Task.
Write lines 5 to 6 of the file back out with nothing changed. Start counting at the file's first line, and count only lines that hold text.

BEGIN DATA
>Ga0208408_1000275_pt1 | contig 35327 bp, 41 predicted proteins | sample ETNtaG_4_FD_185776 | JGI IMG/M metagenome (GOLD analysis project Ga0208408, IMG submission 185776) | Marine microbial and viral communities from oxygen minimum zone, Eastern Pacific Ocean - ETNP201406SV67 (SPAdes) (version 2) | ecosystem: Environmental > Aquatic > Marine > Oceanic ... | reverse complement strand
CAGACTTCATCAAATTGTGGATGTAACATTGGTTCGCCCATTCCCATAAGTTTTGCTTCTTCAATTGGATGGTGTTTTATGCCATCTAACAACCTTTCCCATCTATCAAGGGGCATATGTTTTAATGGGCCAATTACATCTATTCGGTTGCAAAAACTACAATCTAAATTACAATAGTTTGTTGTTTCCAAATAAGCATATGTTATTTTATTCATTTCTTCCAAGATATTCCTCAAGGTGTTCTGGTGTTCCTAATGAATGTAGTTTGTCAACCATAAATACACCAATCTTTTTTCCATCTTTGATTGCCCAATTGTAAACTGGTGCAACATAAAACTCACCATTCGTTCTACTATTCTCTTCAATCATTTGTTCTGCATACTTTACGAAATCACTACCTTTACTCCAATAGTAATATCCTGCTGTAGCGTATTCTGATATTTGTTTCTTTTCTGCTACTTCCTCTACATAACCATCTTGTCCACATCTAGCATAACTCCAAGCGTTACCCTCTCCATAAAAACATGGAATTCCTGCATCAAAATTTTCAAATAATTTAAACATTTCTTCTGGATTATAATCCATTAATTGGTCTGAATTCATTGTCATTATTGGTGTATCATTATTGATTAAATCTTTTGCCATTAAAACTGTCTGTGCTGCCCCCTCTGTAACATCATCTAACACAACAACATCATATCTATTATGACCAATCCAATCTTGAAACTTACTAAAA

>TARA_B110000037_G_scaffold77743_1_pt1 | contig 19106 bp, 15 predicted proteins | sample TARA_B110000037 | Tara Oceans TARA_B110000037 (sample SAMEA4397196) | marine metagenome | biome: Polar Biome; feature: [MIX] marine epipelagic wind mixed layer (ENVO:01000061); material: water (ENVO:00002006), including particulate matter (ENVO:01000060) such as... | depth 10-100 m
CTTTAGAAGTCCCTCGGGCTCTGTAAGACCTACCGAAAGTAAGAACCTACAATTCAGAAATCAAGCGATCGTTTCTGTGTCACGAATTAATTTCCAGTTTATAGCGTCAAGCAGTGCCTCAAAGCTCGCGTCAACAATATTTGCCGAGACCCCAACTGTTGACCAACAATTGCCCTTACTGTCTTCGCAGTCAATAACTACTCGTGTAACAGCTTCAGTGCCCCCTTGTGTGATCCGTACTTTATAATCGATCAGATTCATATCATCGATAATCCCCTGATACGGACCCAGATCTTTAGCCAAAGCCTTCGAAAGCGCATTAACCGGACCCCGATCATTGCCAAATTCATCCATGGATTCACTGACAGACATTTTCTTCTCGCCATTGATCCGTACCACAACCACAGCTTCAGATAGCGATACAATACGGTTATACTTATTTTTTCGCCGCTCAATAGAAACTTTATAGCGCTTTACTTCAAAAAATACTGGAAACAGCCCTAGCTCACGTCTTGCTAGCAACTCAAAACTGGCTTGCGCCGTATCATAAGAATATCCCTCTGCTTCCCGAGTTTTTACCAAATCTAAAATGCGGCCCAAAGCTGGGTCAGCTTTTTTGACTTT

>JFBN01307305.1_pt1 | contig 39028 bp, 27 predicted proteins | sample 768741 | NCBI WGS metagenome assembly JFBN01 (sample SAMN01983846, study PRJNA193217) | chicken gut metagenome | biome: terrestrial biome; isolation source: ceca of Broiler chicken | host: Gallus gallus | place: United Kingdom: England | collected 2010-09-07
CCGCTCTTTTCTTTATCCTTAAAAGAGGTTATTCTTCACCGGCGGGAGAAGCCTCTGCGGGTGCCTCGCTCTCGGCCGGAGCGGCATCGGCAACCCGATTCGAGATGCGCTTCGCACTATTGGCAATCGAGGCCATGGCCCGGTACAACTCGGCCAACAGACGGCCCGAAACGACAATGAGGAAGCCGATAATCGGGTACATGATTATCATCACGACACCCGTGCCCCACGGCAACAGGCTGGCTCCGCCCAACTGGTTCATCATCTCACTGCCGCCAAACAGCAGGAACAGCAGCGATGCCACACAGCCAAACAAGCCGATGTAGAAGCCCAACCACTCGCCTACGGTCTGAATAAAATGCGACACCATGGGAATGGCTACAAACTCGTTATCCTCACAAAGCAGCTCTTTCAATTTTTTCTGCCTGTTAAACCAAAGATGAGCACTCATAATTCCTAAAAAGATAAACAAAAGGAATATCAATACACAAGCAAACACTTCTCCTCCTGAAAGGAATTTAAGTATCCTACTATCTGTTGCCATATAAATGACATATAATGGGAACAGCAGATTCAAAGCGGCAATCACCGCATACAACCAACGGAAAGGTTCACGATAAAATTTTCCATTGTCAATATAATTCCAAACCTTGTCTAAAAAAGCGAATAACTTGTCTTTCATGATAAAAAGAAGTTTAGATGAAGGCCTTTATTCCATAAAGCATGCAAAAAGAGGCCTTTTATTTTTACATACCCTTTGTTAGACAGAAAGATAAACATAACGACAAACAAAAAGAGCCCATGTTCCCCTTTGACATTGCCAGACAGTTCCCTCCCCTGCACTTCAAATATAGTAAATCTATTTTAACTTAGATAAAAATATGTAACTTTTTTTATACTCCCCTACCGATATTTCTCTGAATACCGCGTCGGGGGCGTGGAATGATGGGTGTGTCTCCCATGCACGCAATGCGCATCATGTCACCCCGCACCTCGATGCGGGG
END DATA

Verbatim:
>JFBN01307305.1_pt1 | contig 39028 bp, 27 predicted proteins | sample 768741 | NCBI WGS metagenome assembly JFBN01 (sample SAMN01983846, study PRJNA193217) | chicken gut metagenome | biome: terrestrial biome; isolation source: ceca of Broiler chicken | host: Gallus gallus | place: United Kingdom: England | collected 2010-09-07
CCGCTCTTTTCTTTATCCTTAAAAGAGGTTATTCTTCACCGGCGGGAGAAGCCTCTGCGGGTGCCTCGCTCTCGGCCGGAGCGGCATCGGCAACCCGATTCGAGATGCGCTTCGCACTATTGGCAATCGAGGCCATGGCCCGGTACAACTCGGCCAACAGACGGCCCGAAACGACAATGAGGAAGCCGATAATCGGGTACATGATTATCATCACGACACCCGTGCCCCACGGCAACAGGCTGGCTCCGCCCAACTGGTTCATCATCTCACTGCCGCCAAACAGCAGGAACAGCAGCGATGCCACACAGCCAAACAAGCCGATGTAGAAGCCCAACCACTCGCCTACGGTCTGAATAAAATGCGACACCATGGGAATGGCTACAAACTCGTTATCCTCACAAAGCAGCTCTTTCAATTTTTTCTGCCTGTTAAACCAAAGATGAGCACTCATAATTCCTAAAAAGATAAACAAAAGGAATATCAATACACAAGCAAACACTTCTCCTCCTGAAAGGAATTTAAGTATCCTACTATCTGTTGCCATATAAATGACATATAATGGGAACAGCAGATTCAAAGCGGCAATCACCGCATACAACCAACGGAAAGGTTCACGATAAAATTTTCCATTGTCAATATAATTCCAAACCTTGTCTAAAAAAGCGAATAACTTGTCTTTCATGATAAAAAGAAGTTTAGATGAAGGCCTTTATTCCATAAAGCATGCAAAAAGAGGCCTTTTATTTTTACATACCCTTTGTTAGACAGAAAGATAAACATAACGACAAACAAAAAGAGCCCATGTTCCCCTTTGACATTGCCAGACAGTTCCCTCCCCTGCACTTCAAATATAGTAAATCTATTTTAACTTAGATAAAAATATGTAACTTTTTTTATACTCCCCTACCGATATTTCTCTGAATACCGCGTCGGGGGCGTGGAATGATGGGTGTGTCTCCCATGCACGCAATGCGCATCATGTCACCCCGCACCTCGATGCGGGG